The procedural rules of the Executive Board govern the work it performs, the allocation of responsibilities to individual members, the issues which must be dealt with by the full Executive Board and the majority required for resolutions to be passed by the Executive Board. The Executive Board passes resolutions at meetings held on a regular basis. A simple majority of the votes cast is sufficient for a resolution to be passed, unless a greater majority is prescribed by law. If the vote is tied, the Chairman has the casting vote. Without prejudice to the collective responsibility of all members of the Executive Board, each member of the Executive Board has individual responsibility for the functions assigned to him when the decisions of the Executive Board are being made. It is incumbent upon the Chairman of the Executive Board to assume responsibility not only for the functions assigned to him, but also to coordinate all areas of responsibility entrusted to the Executive Board in a proper manner. He is the main point of contact between the Executive Board and the Supervisory Board and represents the company in public. At the end of the reporting year, Professor Dr Aldo Belloni, the Executive Board member with responsibility for the Engineering Division, the EMEA gases segment and on-site operations, stepped down from the Executive Board on reaching the prescribed age limit. This provided an opportunity to reorganise the Board members’ remits. Having previously comprised five members as at 31 December 2014, the Linde AG Executive Board has had six members since 1 January 2015. All of the members of the Executive Board are men. Two fall into the over-40 age group, with four in the over-50 category. The appointments to the Executive Board also take into account the international operations of The Linde Group. Sanjiv Lamba is an Indian national and Thomas Blades is from the UK. The composition of the Executive Board is also such that all of the required areas of expertise are covered.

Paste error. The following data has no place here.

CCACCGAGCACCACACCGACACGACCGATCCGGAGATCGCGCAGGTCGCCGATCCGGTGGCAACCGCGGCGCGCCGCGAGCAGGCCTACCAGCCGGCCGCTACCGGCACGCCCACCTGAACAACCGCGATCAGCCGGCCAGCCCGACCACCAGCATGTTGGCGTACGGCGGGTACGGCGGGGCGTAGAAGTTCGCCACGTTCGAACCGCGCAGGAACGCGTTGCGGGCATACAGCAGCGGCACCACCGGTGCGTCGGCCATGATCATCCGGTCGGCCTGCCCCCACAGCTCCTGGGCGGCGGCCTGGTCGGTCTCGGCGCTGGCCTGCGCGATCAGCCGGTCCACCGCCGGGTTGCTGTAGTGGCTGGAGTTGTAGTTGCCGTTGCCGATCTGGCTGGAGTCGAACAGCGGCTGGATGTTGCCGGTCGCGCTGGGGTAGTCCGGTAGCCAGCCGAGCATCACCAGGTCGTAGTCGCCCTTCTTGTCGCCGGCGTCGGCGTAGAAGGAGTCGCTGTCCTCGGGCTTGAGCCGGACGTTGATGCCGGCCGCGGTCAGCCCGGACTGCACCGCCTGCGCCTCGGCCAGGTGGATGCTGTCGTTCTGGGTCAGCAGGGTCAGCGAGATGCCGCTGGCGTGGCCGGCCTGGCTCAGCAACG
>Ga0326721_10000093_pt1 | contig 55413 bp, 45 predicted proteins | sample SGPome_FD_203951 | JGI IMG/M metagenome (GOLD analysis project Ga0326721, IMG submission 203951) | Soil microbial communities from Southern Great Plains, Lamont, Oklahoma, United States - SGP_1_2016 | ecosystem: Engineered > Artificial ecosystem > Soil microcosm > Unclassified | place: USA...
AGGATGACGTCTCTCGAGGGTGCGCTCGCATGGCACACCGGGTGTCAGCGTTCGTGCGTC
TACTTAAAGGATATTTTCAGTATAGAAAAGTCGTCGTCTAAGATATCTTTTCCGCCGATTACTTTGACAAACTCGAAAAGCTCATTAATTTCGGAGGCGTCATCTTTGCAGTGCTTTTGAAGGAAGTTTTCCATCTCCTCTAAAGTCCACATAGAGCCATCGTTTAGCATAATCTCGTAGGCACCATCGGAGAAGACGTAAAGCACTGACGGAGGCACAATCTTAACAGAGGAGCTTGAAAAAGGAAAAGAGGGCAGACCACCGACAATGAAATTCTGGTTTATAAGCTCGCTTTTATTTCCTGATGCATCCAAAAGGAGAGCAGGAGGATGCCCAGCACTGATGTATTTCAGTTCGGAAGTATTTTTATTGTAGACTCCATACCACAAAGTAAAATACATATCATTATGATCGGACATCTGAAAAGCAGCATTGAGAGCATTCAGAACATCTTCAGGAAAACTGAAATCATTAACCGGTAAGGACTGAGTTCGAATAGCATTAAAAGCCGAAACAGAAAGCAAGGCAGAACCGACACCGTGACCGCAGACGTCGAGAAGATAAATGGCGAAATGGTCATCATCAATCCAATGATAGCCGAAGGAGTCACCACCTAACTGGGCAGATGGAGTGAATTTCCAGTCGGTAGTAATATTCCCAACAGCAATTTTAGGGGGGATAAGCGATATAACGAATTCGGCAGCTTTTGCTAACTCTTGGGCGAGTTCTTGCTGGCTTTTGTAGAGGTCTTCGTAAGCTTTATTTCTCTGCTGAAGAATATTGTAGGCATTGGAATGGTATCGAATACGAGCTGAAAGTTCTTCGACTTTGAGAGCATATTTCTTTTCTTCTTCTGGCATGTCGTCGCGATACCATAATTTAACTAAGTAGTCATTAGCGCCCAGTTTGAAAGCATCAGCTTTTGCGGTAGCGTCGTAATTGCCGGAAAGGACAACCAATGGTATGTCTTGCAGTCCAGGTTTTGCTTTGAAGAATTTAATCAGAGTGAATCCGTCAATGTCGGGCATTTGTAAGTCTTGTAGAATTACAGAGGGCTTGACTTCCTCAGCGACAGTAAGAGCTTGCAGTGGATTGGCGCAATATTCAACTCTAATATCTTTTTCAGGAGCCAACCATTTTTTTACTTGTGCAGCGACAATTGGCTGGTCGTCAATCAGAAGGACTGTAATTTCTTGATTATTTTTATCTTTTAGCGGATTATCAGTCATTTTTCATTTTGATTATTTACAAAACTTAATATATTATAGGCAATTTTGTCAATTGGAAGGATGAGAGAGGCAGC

As of the balance sheet date, no member of the Executive Board was a member of more than three supervisory boards of listed companies outside The Linde Group or of comparable supervisory bodies of other business entities. Information about memberships held by members of the Executive Board on other German statutory supervisory boards or comparable German and foreign boards of business entities is given in the Notes to the Group financial statements. See Note .
The Executive Board has no committees.
Information on the composition of the Executive Board and on individual Board members, including their responsibilities and duties, may be found in the overview in chapter Executive Board or on the Linde website. The CVs of Executive Board members are available on the Linde website.